Guided Trips

FISHING REPORT AND SYNOPSIS: 09/04/2019

Fishing has slowed down in some places and heated up in others. Smallmouth bass fishing on the streams of the Cumberland Plateau has been good to excellent while the tailwaters have slowed down somewhat.

In the Smokies, streams are getting low and warm. Stick with mid and high elevation streams for now until we get some rain and cooler weather. Right now it looks like this will probably last for another week although we do have some rain forecast next week. Let's hope that happens! A variety of bugs are working here, but lean heavily on your terrestrial box. Yellow Stimulators in particular have also been good lately.

The Caney Fork continues to produce a few fish here and there. Stripers are still thick in the river which isn't helping the trout at all. As long as things stay dry, this will be a viable option. There are a few large fish present if you know where to look. Yesterday's big fish was a 21.5" rainbow caught while sight fishing. Don't expect that every day, but if you're prepared to put in your time, there are good fish to be caught (and released!!!).

The Clinch seems to be in the middle of the annual late summer drawdown of Norris Lake. High water will be the norm here for the next few weeks. If you don't have a boat, then don't bother except, possibly, during early mornings. Weekends are offering some morning windows but crowds will generally be thick as well.

Fall fishing is not far off. The Clinch should fish well unless we have a wet fall. Sometime between mid October and early November, we should see flows start to come down. The Smokies are my personal favorite for fall fishing. The fish will be hungry and maybe even looking up!

Photo of the Month: Guide Trip Fish of the Year for the Smokies

Photo of the Month: Guide Trip Fish of the Year for the Smokies

Friday, December 05, 2008

Midges: Tiny Bugs for Large Trout

Midges are extremely important as a trout food on many waters around the country. My buddy Trevor Smart told me about this amazing video from Ralph and Lisa Cutter which shows the various stages of the midge life cycle.

These insects are particularly important as we enter the coldest months of the year. On many days, midges may be one of the only things hatching and to be successful, a good fisherman will be sure and carry the appropriate patterns to match the hatch. Soon I'll be sharing some of my favorite midge patterns including how to fish them. Until then, enjoy this video...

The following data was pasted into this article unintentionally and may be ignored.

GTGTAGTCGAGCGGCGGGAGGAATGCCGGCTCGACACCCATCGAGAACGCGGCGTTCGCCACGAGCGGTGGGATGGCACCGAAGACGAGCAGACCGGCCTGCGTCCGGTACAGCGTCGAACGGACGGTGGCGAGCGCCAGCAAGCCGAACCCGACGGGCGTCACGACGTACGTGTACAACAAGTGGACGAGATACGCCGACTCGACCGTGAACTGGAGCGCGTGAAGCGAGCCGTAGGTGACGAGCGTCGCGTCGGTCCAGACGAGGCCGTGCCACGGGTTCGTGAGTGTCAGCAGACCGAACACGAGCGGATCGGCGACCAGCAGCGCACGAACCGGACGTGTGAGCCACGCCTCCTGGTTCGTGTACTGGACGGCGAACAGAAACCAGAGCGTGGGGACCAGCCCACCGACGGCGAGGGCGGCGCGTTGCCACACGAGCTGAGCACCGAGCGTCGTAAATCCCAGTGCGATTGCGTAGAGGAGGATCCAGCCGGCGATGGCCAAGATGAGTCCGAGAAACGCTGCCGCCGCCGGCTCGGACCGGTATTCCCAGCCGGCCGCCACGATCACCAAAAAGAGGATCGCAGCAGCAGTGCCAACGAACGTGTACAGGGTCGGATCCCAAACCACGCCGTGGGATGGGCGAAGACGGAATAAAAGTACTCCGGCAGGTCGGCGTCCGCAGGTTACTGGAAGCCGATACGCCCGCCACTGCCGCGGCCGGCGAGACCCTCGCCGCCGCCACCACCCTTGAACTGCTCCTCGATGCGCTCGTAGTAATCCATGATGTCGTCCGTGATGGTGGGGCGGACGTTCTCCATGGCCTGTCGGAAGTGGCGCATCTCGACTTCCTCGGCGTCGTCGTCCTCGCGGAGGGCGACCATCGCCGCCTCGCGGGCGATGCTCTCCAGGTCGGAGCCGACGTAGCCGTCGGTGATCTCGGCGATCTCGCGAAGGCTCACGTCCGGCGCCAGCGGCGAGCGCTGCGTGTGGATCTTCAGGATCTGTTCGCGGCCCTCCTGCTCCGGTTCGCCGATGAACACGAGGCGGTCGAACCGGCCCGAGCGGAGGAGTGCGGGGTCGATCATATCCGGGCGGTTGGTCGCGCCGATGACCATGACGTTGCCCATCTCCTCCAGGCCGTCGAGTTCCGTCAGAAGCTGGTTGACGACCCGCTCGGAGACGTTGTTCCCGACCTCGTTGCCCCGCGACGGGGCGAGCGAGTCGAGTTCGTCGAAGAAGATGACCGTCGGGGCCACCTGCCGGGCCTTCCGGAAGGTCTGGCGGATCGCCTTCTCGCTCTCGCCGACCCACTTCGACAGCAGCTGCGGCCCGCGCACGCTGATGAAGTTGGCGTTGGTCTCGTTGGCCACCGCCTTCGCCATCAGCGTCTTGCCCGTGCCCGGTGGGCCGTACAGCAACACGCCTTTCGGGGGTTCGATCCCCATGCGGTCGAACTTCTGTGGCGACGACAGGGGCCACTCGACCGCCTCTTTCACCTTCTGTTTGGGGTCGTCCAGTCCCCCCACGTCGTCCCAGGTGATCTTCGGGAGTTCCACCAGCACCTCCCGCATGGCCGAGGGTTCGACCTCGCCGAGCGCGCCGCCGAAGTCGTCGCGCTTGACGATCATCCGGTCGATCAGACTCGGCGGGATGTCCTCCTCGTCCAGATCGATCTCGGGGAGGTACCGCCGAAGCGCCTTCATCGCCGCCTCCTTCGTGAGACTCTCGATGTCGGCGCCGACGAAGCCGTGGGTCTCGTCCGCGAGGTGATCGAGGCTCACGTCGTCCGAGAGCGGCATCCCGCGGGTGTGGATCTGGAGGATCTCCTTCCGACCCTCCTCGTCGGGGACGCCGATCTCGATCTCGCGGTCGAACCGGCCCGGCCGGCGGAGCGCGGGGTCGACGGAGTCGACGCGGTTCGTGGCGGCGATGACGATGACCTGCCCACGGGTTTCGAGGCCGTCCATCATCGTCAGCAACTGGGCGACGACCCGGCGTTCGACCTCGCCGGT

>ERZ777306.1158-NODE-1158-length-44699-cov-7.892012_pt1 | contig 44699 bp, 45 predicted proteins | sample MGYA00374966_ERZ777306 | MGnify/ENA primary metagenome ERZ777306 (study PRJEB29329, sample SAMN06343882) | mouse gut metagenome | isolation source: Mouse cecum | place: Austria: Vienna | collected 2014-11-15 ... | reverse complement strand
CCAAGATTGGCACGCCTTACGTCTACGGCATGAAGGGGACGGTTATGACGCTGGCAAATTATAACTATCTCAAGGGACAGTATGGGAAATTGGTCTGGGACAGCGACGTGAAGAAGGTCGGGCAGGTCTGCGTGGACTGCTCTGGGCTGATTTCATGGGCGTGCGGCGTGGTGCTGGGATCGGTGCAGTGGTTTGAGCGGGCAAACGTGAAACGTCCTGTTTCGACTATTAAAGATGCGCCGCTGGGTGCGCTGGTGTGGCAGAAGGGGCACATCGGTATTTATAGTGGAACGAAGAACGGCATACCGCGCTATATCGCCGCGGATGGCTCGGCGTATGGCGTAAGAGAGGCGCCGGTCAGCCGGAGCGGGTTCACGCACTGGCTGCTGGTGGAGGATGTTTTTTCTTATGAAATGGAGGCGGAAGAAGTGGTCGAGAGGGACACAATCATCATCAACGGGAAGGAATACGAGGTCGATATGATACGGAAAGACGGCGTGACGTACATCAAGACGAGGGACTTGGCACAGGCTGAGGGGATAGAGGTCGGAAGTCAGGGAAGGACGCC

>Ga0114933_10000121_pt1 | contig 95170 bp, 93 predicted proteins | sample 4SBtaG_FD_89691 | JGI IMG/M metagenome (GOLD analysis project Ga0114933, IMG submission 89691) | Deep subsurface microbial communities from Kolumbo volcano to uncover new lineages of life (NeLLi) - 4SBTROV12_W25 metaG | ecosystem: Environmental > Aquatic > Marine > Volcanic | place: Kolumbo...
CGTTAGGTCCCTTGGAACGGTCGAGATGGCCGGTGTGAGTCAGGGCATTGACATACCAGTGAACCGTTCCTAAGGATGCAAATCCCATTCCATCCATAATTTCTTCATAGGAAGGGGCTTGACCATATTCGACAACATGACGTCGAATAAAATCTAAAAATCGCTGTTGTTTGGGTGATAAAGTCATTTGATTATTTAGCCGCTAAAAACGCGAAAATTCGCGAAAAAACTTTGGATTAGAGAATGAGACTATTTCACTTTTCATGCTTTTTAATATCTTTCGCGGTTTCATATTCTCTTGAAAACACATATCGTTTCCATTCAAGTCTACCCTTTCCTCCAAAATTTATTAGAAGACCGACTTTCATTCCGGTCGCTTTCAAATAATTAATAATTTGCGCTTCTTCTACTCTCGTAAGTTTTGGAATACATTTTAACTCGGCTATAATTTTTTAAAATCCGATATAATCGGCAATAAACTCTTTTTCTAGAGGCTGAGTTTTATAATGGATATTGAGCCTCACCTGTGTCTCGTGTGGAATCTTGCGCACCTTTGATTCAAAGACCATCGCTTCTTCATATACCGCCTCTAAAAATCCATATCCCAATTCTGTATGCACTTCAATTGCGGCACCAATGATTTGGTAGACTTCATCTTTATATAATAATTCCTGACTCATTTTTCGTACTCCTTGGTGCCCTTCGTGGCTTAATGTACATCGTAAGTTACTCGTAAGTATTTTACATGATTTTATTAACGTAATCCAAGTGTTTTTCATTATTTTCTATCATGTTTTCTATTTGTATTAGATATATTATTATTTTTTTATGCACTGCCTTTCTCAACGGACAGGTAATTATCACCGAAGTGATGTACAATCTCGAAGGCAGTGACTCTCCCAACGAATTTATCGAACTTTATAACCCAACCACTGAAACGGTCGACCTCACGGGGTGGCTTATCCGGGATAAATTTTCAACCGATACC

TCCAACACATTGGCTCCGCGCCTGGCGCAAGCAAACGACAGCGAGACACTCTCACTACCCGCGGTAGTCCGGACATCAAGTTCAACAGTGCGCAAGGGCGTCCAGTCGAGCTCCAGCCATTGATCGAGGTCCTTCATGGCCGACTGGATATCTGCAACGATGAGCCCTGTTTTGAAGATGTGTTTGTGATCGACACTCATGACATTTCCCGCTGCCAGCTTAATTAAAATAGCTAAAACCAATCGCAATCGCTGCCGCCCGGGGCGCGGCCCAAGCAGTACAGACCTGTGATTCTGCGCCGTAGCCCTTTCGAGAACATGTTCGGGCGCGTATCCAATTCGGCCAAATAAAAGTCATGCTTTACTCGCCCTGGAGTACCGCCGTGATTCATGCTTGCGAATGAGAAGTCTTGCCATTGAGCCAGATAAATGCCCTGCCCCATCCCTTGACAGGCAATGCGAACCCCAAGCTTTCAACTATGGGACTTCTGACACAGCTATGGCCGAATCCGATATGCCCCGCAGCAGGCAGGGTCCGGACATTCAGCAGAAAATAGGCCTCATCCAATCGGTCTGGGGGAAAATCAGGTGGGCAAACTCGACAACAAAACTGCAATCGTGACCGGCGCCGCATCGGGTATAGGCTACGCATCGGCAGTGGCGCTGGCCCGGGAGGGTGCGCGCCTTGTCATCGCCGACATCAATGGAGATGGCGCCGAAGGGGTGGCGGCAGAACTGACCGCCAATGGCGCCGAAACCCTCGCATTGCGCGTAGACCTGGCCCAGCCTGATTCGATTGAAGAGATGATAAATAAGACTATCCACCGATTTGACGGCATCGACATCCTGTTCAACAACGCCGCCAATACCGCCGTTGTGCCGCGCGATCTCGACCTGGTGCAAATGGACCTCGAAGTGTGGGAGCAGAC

6 comments:

  1. David,
    I was just about to do a little write up about midges on my blog as well. It is the time of year when us tailwater guys have midges on the brain. Thanks for the video, that is pretty good stuff.

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  2. Amazing footage of the tiny bugs life cycle. Thanks for posting it, it was great.

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  3. Green Weenie7:20 AM

    Makes you wonder why they ever take our imitations. They look and move nothing like the real thing.

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  4. I tried to find a link to an excellent article by the Cutters in the latest issue of Fly Fisherman magazine, but couldn't find one that worked (kept linking to a video on Abel reels). Anyway, pick up a copy and check out the article on page 44. Great pics and text. I'm pondering how to create the ultimate subsurface midge emerger and I think I've got an idea....

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  5. hey david thx for comments. ya i am way excited for the next couple of years coming, with the tonto creek restoration going on and fossil creek opening to catch and release next year! christopher creek has a healthy population of browns! i love that creek. im going there again cause i spooked a brute of a brown and i know right where he is!

    ReplyDelete
  6. hey david thx for comments. ya i am way excited for the next couple of years coming, with the tonto creek restoration going on and fossil creek opening to catch and release next year! christopher creek has a healthy population of browns! i love that creek. im going there again cause i spooked a brute of a brown and i know right where he is!

    ReplyDelete

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